Shepparton police, health agency, security firm see merit in locking people out of late-night licensed premises earlier to help control drug and alcohol-fuelled violence.ALEXANDRA BOLKAS January 23, 2014 4:59am
A top Shepparton policeman says earlier lockout times could reduce the city’s alcohol-related assaults and crimes.
His comments come as the NSW Government moves to implement sweeping alcohol reforms.
These include a 1.30
Shepparton police area Inspector Ian Bull said alcohol and drug-fuelled violence was a significant contributor to offences across Greater Shepparton.
‘‘Police are dealing with its effects on a daily basis and it poses a great risk to police officers and the community,’’ he said.
The Shepparton Liquor Accord chairman said the city’s 3
But he would be open to discussion to bring the time forward.
‘‘I’ll be liaising with late-night venue operators to discuss how the voluntary lockout is going, I’d be happy to open discussion about whether the time is still suitable,’’ Insp Bull said.
Greater Shepparton has 20 general licenses, six late-night venue licenses and seven full-club licences.
He said a major issue surrounding late-night liquor trading was the ability of businesses and infrastructure to support drug or alcohol-affected revellers.
‘‘Earlier lockouts stops people wandering from venue to venue and traditionally that’s when problems occur such as threats, assaults and property damage,’’ he said.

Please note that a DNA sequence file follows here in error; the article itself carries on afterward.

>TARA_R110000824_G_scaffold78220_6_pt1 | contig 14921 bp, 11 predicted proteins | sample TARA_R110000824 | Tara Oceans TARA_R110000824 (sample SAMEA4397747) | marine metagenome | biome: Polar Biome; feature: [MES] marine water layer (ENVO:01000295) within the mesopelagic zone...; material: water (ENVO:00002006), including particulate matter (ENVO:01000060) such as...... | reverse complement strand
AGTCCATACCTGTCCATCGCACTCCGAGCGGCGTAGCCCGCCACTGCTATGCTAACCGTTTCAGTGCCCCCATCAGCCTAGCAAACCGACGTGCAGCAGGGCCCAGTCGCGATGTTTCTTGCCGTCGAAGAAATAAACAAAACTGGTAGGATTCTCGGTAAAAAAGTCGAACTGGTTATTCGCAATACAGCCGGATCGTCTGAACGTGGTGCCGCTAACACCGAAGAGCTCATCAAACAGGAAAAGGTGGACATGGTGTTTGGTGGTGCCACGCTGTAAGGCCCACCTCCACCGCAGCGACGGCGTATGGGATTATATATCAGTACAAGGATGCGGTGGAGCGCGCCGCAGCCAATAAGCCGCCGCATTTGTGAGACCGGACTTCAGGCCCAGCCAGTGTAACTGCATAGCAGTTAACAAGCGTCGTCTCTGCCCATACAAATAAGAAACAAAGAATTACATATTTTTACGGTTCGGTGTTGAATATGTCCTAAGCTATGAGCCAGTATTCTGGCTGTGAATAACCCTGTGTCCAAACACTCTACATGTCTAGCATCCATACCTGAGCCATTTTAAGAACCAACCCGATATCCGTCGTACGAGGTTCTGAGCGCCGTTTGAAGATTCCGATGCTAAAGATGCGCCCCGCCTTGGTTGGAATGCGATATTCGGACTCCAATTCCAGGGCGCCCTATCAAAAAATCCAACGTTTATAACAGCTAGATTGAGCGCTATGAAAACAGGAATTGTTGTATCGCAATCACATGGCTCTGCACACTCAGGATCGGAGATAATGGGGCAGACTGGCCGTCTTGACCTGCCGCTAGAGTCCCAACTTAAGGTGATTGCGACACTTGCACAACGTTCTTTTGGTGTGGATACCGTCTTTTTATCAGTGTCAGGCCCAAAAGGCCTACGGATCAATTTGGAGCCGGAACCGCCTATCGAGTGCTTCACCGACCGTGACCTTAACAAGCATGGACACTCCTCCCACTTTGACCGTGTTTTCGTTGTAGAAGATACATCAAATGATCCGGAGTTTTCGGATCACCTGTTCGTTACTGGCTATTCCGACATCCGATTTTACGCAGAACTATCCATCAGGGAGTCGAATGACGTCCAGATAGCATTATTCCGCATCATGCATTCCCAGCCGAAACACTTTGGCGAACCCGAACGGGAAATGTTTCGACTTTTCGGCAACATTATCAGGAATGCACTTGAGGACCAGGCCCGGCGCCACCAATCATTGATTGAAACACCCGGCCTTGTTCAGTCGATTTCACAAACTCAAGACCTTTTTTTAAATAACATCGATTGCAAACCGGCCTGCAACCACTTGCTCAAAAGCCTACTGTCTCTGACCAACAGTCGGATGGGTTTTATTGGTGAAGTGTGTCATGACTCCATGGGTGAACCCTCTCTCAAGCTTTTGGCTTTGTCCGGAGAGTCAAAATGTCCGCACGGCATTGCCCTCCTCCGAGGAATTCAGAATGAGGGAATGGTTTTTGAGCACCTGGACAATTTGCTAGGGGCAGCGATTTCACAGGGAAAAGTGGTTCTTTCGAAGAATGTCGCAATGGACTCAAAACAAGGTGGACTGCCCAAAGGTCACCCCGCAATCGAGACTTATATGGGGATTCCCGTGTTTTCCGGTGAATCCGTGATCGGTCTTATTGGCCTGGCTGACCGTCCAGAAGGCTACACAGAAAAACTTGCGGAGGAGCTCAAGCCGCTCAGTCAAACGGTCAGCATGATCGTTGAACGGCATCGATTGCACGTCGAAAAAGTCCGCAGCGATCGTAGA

‘‘Over the last 25 to 30 years with the extension of trading hours late into the night expectations have changed and habits have changed.
‘‘There is a strong argument for restricting licensing hours. We need to look at changing lockout times.’’
Primary Care Connect chief executive Hamish Fletcher threw his support behind the earlier lockout times and a ban on venues serving alcohol after 3
‘‘Alcohol-related violence is a big problem in the community,’’ Mr Fletcher said.
‘‘We know that if you change the environment, you change the culture.
‘‘As a community we need to own and address alcohol-related violence.’’
Takeova Security owner Peter Carpinelli provides guards for the Goulburn Valley Hotel.
He said early lockouts would ease the pressure on security guards having to knock back drunk patrons.
‘‘Nobody likes to be told they’ve had too much, it creates an issue.
‘‘If you can say it’s the venue’s policy, not because you’re too drunk — it would make our job a lot easier.’’
He said refusing drunk patrons entry to venues often ‘‘sparked aggression’’ among revellers.
But he stressed alcohol-related violence most commonly occurred in the streets — not in licensed venues.
‘‘Alcohol violence happens out on streets, not in the venues,’’ he said.
‘‘It happens because people are drinking more at home and coming out already fuelled.’’
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